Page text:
Mojo Hand FX Swim Team Review

Digital approximations of analog modulation classics in an easy-to-use, compact package.

Super simple, compact design with solid digital approximations of hard-to-replicate analog sounds. Fair price.

Flanger could benefit from a little extra control.

$159

Mojo Hand FX Swim Team
mojohandfx.com

4
4
4.5
4.5

While it’s not a stated part of their mission, Mojo Hand FX seems to prize simplicity in their pedals. Many Mojo Hand pedals that could be more complex to take advantage of digital processing possibilities are just three knobs and a push button. And while this isn’t the only layout the company utilizes, it’s employed effectively on pedals like the Deluxe Memory Man-inspired Dream Mender to distill a more complex analog stompbox to its essence. The Mojo Hand Swim Team, a digital chorus and flanger inspired by the Electro-Harmonix Polychorus, Echoflanger, and Small Clone, uses the same 3-knob layout to make summoning classic and powerful modulation sounds easy.


Wade in the Water

The Swim Team’s graphics are a clear homage to Nirvana’s Nevermind. Mojo Hand also sells a limited negative-image, black-and-white “bleached” edition (though Bleach, Nirvana’s first LP, is graced by little if any chorus or flange effects). While Kurt Cobain didn’t use a lot of pedals, he was no stranger to chorus and flange. They helped define the sound of Nevermind and In Utero, in particular, and Cobain used the EHX Small Clone, Polychorus, and Echoflanger at various points in his career. Heck, I’d wager a generation of guitarists were turned on to the effect from the opening notes of “Come as You Are” alone.

Mojo Hand FX Swim Team Review by premierguitar

  1. Chorus setting: Mix & Depth at 1 o'clock, variable Rate
  2. Flanger setting: Mix & Depth at 1 o'clock, variable Rate

The Swim Team uses just three basic controls: depth, rate, and mix/feedback. The latter changes duties depending on which effect is activated with the chorus/flanger button. It’s simpler than a Polychorus or Echoflanger (forgoing the “tune” knob, “filter matrix,” and “double track” modes on those pedals), but simpler than a Small Clone. Simplicity does have some drawbacks: If you plan to change between the two effects in a live situation, there’s no visual cue to reveal which effect is employed. The bypass LED, for instance, doesn’t change color.

The Swim Team uses just three basic controls: depth, rate, and mix/feedback. The latter changes duties depending on which effect is activated with the chorus/flanger button. It’s simpler than a Polychorus or Echoflanger (forgoing the “tune” knob, “filter matrix,” and “double track” modes on those pedals), but simpler than a Small Clone. Simplicity does have some drawbacks: If you plan to change between the two effects in a live situation, there’s no visual cue to reveal which effect is employed. The bypass LED, for instance, doesn’t change color.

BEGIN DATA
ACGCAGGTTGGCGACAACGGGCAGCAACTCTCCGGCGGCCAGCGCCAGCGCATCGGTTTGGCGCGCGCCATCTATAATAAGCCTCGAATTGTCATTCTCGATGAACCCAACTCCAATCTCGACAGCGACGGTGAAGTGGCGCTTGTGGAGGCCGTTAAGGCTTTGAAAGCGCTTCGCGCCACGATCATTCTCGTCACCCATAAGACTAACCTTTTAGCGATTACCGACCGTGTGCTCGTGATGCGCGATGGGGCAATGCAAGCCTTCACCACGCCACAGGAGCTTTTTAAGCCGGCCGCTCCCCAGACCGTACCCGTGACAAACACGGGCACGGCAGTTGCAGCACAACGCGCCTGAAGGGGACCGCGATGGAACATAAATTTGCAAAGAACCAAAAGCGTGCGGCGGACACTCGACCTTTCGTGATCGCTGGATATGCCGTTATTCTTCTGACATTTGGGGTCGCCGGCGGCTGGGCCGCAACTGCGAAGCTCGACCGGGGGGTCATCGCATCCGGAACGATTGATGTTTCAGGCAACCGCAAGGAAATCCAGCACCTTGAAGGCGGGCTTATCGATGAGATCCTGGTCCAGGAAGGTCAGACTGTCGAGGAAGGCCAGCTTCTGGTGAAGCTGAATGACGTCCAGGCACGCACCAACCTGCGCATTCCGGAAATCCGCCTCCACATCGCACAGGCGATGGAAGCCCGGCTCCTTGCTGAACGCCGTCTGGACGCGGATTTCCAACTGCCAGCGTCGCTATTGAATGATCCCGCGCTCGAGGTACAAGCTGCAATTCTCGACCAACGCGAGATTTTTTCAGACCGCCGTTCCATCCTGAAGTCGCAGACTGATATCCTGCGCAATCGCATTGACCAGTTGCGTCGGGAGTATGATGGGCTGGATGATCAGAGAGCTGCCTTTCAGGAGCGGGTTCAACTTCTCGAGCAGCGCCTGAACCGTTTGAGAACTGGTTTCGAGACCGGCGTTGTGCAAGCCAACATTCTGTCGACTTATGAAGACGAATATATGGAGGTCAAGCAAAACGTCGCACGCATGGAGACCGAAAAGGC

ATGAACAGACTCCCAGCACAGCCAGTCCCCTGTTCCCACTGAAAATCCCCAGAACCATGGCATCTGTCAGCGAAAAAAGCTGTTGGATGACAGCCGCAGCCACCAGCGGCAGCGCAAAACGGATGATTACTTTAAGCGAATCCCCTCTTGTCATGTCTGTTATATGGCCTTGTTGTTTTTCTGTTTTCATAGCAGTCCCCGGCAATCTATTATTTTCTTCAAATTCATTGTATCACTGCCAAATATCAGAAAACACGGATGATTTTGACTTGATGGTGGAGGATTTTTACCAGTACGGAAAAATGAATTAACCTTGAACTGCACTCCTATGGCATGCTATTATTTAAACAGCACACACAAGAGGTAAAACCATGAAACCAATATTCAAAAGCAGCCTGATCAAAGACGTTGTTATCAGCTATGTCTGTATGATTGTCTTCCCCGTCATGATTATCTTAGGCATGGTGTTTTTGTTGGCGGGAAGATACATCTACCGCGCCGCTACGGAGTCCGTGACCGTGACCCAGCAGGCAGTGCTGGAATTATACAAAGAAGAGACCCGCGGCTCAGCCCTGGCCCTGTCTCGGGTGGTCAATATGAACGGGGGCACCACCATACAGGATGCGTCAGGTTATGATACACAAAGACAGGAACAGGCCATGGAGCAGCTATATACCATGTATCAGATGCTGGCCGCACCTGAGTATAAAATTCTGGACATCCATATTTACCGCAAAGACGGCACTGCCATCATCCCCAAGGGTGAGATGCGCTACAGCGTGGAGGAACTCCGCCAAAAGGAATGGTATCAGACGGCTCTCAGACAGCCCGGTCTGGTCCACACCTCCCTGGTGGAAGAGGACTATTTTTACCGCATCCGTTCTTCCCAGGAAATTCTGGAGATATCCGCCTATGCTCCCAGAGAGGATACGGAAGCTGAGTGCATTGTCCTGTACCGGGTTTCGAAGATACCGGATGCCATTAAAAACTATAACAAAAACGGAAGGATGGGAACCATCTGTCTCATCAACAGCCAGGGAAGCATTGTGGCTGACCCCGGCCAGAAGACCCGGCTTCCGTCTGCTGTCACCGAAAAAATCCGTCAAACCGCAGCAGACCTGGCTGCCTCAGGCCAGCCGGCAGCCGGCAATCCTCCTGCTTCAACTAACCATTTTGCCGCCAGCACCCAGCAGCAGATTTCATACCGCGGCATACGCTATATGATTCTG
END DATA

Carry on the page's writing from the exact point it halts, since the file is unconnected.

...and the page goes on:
Shallows and Depths

The first thing I had to do when I plugged the Swim Team in was fish around for those eerie Nirvana sounds. Plugged into a ’60s Fender Bassman with a ’90s MIJ Fender Jaguar, the quivering tones of “Come as You Are” were easy to summon with all of the knobs between 12 and 1 o’clock positions and the chorus engaged. And if you want to coax the tones of Kurt’s famous live “anti-solo” freakouts, maxing out the rate and depth and pairing the pedal with a ProCo RAT does an excellent job. I also spent a lot of time trying to capture the chaotic warble heard on live renditions of the “Heart Shaped Box” solo. And though there are a lot of ingredients in the tone soup of any live recording, I couldn’t quite summon the thickness of a vintage Polychorus with the Swim Team and RAT alone.

My favorite tones in the flanger department came around with the rate in 9 o’clock territory and depth at noon, which generates a subtle rise-and-fall texture that gives power chords extra glow and single notes a little extra magic. The output starts to get a little chattering-elves crazy once you roll the rate clockwise past 3 o’clock. But most rate settings remain practical and easy to adapt to an existing guitar tone throughout the knob’s sweep. Part of this agreeability in flange mode (which is generally a good thing) makes the Swim Team less suited for over-the-top flange. And if you’re after pitchy, high-frequency peaks and outlandish jet-whoosh, you might want to look to more radical options. That said, I found humbuckers deliver a deeper, richer whoosh from the flanger— especially with lower rate settings. So be sure to try Swim Team with your own rig to see how they match up.

The Verdict

Mojo Hand FX’s Swim Team sells for $159, which is a pretty fair price for the two rich modulation voices that approximate classic, sought-after sounds in stable digital platforms. Both effects sound great in the kind of relatively straight applications you hear in vintage recordings. And the chorus, in particular, is lush and spirited. The flanger covers the basics with ease, but I did miss some of the idiosyncrasies that can make flangers sound so radical and unique, like the metallic bark from an old bucket brigade Electric Mistress. Then again, vintage analog units can be quirky and unreliable. And even their newer BBD counterparts can be pretty expensive. Given that, this compact and streamlined multi-modulator merits praise for offering a design that cuts the extra fat and extra expense.

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